The cost of food and clothing in Taiwan is hugely variable and it is up to the individual how much they want to spend. However, it's fair to say that the quality of clothing is determined by price. As such, quality clothing tends to be limited to designer brands and is therefore expensive. Many expats resort to buying clothes when they visit their home countries or shopping online.

Night markets have cheap food and clothes but the clothes are often made from poor quality, synthetic fabrics. It is possible to buy large amounts of affordable fresh vegetables at local day markets. Fruit is also readily available and relatively inexpensive.

There are many restaurants tucked away in side alleys which sell local food, which is often a fairly healthy and cheap option.

Taiwan does not have much of a drinking culture and so alcohol is expensive. Spirits are the most affordable, followed by beer and wine.

Cost of living in Taiwan chart 

Prices may vary depending on product and service provider. The list below shows average prices for Taipei in January 2020.

Accommodation (monthly rent in a good area)

One-bedroom apartment in the city centre

NT 16,100

One-bedroom apartment outside of the city centre

NT 10,900

Three-bedroom apartment in the city centre

NT 37,000

Three-bedroom apartment outside of the city centre

NT 24,500


Eggs (dozen)

NT 75

Milk (1 litre)

NT 88

Rice (1kg)

NT 102

Loaf of white bread

NT 55

Chicken breasts (1kg)

NT 260

Pack of cigarettes (Marlboro)

NT 110

Eating out

Big Mac Meal

NT 130

Coca-Cola (330ml)

NT 27


NT 88

Bottle of local beer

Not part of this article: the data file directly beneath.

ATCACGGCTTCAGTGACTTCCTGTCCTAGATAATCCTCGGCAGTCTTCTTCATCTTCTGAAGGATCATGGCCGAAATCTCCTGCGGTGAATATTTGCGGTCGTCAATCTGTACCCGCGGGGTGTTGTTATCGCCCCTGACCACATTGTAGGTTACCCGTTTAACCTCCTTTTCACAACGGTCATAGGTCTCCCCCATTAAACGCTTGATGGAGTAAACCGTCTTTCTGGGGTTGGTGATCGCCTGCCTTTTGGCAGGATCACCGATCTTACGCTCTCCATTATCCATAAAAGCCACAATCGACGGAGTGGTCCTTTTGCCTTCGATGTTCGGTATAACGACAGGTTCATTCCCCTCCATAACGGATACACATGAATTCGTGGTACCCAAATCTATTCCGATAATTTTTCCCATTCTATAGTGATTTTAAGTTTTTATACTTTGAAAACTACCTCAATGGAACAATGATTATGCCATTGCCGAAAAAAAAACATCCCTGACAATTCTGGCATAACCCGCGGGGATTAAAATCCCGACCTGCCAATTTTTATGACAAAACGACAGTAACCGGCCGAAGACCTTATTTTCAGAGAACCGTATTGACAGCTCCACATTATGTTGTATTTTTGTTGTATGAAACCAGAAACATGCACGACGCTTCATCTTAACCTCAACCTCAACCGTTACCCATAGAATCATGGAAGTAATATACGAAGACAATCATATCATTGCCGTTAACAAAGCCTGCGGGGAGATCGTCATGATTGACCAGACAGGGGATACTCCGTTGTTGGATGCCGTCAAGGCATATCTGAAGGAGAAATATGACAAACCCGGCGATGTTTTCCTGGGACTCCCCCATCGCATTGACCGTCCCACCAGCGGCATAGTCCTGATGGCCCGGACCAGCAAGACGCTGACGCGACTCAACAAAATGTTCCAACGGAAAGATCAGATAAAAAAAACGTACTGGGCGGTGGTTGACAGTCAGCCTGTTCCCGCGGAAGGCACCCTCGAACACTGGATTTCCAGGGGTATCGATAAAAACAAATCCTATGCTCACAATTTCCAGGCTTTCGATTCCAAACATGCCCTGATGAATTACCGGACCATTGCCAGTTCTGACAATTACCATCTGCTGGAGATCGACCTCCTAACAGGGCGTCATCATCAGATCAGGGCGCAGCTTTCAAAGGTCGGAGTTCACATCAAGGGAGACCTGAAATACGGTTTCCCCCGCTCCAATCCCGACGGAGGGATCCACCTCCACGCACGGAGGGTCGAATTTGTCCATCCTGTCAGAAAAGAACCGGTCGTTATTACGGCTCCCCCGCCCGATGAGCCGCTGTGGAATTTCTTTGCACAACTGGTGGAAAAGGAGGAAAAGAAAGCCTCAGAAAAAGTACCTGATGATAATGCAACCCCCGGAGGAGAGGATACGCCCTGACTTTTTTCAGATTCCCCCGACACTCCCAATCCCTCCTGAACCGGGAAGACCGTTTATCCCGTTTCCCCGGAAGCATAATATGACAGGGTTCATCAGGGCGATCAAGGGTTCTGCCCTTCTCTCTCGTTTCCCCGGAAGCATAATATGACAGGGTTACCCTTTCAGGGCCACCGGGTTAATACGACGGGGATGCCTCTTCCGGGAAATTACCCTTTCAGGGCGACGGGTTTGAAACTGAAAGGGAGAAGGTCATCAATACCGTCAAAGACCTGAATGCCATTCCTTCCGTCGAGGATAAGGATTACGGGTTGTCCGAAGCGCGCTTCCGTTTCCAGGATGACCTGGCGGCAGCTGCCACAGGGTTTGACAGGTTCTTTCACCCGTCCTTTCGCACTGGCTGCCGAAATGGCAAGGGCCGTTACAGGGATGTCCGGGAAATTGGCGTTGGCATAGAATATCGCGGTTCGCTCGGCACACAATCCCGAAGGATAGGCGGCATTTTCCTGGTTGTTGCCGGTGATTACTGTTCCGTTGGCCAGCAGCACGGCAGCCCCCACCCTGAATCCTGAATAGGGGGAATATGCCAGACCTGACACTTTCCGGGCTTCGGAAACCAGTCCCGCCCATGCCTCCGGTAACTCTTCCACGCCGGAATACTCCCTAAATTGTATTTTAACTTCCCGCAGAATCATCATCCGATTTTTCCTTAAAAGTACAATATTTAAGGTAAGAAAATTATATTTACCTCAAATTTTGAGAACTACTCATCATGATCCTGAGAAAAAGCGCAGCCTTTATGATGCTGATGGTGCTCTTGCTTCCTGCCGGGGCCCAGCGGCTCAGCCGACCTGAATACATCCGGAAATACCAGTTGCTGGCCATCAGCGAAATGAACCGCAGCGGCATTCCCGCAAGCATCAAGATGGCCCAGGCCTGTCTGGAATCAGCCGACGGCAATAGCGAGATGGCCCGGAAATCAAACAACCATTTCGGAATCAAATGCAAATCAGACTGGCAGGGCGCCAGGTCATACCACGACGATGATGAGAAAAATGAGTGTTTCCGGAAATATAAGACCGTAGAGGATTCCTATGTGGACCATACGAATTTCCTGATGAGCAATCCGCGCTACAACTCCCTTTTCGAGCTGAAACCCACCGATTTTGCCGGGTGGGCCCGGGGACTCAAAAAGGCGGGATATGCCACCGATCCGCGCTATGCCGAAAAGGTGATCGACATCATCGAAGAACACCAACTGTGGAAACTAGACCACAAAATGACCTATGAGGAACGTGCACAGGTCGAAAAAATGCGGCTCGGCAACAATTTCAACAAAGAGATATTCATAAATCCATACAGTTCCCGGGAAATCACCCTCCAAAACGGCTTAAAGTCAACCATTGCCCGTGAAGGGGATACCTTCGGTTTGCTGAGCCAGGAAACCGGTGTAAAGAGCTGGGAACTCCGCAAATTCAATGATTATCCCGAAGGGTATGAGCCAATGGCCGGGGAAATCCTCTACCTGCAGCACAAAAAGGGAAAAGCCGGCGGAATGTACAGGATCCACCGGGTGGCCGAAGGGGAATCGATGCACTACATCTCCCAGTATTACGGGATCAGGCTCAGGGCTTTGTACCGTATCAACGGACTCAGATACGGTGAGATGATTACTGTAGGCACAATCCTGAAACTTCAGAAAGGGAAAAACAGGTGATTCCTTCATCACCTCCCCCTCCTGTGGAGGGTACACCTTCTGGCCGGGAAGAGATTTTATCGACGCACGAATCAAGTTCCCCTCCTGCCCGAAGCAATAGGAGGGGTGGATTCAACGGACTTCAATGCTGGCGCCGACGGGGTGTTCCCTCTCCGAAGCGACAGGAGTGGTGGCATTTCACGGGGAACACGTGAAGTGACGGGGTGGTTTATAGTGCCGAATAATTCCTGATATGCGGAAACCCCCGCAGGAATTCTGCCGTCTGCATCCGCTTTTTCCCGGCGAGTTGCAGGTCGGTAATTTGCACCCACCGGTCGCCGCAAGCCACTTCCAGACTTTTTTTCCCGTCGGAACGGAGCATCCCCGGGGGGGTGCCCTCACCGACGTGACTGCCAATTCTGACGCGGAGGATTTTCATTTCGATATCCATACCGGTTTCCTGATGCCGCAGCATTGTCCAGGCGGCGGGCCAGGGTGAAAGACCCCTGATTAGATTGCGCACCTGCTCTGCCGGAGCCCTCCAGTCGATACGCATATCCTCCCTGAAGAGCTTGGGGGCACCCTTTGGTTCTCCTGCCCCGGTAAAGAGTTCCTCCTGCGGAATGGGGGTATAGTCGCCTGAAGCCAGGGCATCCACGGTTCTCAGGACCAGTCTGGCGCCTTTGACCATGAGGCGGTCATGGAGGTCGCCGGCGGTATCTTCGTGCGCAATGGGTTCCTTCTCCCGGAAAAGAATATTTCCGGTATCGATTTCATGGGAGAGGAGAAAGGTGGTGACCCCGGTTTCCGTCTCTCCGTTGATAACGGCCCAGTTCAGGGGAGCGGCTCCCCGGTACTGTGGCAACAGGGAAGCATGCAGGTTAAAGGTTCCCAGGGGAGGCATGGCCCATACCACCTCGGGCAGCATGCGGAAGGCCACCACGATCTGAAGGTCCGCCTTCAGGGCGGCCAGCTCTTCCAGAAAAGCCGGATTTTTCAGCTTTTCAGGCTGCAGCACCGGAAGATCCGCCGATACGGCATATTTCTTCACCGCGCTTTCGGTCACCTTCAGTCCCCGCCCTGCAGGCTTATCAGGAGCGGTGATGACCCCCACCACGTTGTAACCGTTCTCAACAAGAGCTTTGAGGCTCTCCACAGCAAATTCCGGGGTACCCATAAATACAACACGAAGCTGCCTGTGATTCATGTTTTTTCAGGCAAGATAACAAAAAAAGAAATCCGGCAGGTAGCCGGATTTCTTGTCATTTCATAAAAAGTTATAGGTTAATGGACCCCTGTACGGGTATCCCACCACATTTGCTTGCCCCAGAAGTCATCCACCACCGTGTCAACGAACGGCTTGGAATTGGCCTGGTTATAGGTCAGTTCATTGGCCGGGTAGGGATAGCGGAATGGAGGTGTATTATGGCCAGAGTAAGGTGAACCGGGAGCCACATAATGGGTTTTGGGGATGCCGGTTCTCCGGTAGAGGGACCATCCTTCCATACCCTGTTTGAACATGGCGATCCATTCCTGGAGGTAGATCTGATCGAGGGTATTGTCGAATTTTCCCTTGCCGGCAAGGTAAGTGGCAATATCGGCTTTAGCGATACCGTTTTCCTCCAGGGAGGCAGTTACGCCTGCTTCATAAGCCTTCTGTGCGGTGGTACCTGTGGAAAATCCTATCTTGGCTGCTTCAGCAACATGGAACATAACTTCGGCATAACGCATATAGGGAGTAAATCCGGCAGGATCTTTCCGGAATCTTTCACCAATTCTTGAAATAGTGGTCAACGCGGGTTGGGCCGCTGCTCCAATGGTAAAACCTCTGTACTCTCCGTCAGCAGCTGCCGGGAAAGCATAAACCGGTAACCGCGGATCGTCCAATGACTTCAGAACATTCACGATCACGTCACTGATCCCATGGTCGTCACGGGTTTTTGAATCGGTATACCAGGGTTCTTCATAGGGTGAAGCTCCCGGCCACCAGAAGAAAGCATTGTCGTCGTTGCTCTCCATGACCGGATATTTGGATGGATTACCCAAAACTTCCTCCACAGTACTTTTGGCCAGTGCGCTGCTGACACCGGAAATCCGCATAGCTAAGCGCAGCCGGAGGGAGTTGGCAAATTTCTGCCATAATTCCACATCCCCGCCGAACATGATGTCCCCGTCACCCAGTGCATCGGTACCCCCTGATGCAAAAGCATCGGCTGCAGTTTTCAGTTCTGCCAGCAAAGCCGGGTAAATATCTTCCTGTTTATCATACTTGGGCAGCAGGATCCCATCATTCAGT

NT 59

Three-course meal for two at mid-range restaurant

NT 800


Mobile-to-mobile call rate (per minute)

NT 4.50

Internet (uncapped ADSL or cable average per month)

NT 680

Basic utilities (per month for small apartment)

NT 2,300


Taxi rate (per kilometre)

NT 25

Bus/train fare in the city centre

NT 20

Petrol/gasoline (per litre)

NT 29.50

Mara Horowitz Our Expat Expert

I grew up in South Africa and always felt at home amongst the rolling oceans and endless skies. I always felt deep loyalty towards my home country but coupled with this felt a wish to travel and to explore. After completing my Bachelor of Arts in Psychology and English Literature I went on to attain a teaching certificate. I then found myself settled in a quaint little house with good friends, a good job, a steady income and a gorgeous little cat. I realised that the time had come. The possibility to live out my days in the university town of Grahamstown was gaining in strength daily. I now had to either go abroad or stop saying that one day I would.  

This realisation was the beginning and in a whirlwind six months after which I found myself in Taipei, Taiwan. At first everything was different, huge, new and overwhelming but as time went by I began to sense that actually everything was still the same. It was still me looking at the world. It was still me drawing conclusions and making perceptions through the same mental habits and constructs that I had always used. With this development life returned to normality and I was ready to accept all of the promises of living in a foreign country, to find the experiences and to see the excitement.